Writing about race made me want to crawl out of my skin. As a white person, I was conditioned to not discuss race, that if it’s not all Kumbaya, it’s going to make people uncomfortable to even bring the subject up. At the time of Margo’s death, I was living with Joe, a black man and Howie’s best friend. As I wrote about our relationship, I listened to my younger self insist that we were all equal and that race didn’t matter, and I realized it had been an insult to those around me who were suffering from the daily effects of racism. Of course race matters, no matter how I might have wished otherwise. In the long writing of the book, I came to better understand my privileged position and recognize my own implicit bias, then and now. White liberalism often only wants to hear a certain narrative about racism. When my agent started shopping the manuscript around, editors would say they loved it, but they were going to pass because they wouldn’t know how to market a book like “this.” Meaning, I hadn’t come to a conclusion that isolated the racism to specific individuals, and worse, I had failed to exonerate the black boyfriend, which is what I had set out to do. Instead, the story revealed a young, marginalized community trying to survive in the shadows of systemic racism and misogyny, in a culture in which some benefit and others suffer. Those who benefit do not like to recognize that their prosperity depends on that system, which remains largely unchanged. In the end, a university press picked up Stamford ’76 because they saw it through a sociological and feminist lens, not just as a bizarre true crime story.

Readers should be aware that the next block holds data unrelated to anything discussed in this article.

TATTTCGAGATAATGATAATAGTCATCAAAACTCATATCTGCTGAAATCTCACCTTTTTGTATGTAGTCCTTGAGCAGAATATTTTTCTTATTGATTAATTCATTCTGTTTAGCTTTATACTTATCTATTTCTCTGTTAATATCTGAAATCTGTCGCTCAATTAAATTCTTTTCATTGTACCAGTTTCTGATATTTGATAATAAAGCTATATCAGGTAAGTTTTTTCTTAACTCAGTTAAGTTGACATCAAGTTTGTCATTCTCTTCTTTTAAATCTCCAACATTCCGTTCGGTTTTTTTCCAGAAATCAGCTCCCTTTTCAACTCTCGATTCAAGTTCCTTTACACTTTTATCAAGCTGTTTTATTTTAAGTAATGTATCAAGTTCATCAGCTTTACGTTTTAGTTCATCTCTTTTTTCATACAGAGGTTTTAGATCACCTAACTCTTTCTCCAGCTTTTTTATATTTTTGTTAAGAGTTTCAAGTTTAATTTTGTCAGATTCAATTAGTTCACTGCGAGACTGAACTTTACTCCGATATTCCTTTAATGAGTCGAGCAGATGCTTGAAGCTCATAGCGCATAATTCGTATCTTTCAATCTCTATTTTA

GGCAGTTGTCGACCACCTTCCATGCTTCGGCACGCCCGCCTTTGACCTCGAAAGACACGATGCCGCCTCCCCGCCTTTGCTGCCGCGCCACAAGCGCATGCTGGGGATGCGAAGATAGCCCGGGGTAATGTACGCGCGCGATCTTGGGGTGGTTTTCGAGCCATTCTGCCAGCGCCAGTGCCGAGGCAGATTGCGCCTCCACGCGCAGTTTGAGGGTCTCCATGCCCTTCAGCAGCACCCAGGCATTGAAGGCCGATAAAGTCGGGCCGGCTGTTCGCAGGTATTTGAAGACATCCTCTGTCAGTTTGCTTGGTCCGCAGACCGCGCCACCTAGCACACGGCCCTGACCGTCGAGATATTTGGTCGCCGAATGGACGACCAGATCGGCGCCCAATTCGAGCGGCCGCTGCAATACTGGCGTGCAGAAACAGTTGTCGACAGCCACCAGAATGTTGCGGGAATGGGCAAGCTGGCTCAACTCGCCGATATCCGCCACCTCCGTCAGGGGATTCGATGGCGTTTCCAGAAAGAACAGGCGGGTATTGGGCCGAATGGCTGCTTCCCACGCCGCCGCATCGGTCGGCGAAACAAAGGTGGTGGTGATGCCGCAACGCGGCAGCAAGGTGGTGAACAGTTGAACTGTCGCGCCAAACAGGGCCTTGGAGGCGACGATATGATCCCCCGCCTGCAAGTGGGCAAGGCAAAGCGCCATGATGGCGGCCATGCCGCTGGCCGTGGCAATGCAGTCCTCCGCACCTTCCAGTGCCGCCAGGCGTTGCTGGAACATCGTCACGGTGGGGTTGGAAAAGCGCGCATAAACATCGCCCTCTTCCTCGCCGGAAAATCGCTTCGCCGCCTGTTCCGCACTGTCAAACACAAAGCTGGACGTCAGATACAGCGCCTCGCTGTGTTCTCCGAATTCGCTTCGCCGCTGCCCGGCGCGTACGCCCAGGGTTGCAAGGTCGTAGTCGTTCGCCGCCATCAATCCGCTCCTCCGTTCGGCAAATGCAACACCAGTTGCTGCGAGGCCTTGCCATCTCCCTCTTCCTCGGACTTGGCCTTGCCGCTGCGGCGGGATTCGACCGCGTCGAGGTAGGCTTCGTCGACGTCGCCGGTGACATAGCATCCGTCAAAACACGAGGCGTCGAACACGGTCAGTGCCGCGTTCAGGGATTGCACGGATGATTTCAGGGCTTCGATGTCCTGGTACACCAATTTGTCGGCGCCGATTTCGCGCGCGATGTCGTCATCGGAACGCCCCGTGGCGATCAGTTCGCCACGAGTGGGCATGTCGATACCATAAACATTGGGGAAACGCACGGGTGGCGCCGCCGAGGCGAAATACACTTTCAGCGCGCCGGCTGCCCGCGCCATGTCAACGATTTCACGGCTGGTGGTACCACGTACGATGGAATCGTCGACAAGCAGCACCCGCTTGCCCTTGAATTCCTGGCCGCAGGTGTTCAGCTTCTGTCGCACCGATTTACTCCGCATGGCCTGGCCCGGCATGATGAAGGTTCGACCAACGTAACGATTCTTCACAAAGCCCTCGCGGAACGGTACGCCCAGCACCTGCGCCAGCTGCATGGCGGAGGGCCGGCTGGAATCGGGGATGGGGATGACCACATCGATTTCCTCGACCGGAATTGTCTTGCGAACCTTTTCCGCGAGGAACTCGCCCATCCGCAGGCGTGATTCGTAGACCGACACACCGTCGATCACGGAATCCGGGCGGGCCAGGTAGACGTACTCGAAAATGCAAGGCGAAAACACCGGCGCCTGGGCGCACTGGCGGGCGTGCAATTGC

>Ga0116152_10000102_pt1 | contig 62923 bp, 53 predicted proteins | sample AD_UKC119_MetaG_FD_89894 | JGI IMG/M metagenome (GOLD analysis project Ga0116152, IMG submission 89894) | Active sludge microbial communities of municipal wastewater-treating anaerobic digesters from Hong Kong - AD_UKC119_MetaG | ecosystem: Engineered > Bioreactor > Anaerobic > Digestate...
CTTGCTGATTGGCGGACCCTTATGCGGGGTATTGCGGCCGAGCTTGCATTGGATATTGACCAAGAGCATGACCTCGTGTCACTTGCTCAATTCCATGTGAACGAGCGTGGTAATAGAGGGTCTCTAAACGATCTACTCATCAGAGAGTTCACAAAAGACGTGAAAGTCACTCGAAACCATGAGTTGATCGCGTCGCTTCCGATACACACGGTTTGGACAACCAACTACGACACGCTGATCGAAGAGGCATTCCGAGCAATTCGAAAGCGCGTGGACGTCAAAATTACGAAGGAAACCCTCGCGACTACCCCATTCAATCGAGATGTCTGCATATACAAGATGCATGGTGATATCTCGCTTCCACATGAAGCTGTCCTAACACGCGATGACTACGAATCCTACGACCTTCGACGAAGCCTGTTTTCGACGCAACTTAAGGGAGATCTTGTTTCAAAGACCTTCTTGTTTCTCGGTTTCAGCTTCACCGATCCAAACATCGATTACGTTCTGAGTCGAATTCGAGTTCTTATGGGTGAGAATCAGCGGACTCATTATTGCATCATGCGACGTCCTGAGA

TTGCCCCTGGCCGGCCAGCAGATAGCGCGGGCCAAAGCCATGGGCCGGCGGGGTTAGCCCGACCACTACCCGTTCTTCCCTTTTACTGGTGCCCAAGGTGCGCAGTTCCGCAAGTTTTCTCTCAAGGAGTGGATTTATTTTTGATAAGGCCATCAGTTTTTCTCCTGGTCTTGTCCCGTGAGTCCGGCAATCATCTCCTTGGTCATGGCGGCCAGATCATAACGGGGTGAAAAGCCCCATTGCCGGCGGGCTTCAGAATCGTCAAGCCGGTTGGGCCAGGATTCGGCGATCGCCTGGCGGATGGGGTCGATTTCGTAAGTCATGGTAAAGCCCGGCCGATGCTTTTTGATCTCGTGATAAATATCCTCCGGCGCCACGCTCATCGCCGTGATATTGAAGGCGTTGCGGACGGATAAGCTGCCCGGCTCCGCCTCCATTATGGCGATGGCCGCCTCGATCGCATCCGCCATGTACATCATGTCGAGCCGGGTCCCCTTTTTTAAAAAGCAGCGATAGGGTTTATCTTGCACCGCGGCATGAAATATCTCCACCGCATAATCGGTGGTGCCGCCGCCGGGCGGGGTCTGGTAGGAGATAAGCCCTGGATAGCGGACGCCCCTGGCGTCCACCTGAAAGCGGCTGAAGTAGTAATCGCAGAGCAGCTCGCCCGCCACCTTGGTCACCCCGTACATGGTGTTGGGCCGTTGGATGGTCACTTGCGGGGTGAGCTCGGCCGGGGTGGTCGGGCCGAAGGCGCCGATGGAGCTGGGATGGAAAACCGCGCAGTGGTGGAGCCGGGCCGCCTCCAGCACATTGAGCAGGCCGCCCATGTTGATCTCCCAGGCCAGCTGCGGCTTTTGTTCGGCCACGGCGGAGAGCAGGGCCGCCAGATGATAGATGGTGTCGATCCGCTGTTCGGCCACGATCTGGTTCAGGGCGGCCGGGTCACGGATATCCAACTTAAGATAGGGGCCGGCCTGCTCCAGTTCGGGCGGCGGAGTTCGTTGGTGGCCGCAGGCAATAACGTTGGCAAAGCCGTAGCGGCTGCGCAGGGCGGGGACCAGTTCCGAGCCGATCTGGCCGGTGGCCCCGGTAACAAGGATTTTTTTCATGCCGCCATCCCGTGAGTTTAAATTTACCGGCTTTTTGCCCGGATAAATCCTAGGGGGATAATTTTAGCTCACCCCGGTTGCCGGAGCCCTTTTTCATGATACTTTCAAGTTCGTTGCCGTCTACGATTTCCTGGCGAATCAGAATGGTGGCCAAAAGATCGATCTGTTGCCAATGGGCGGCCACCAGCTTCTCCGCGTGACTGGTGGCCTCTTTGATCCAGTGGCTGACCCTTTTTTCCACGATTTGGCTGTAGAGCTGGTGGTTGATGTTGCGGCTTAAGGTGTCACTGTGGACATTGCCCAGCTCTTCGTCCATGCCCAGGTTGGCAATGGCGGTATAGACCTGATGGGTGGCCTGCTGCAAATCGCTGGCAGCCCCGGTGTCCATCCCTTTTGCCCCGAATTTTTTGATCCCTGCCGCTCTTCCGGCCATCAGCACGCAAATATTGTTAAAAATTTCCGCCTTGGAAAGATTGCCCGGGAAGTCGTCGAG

Which makes it all the more timely, doesn’t it? But did you know from the start that you were writing a memoir?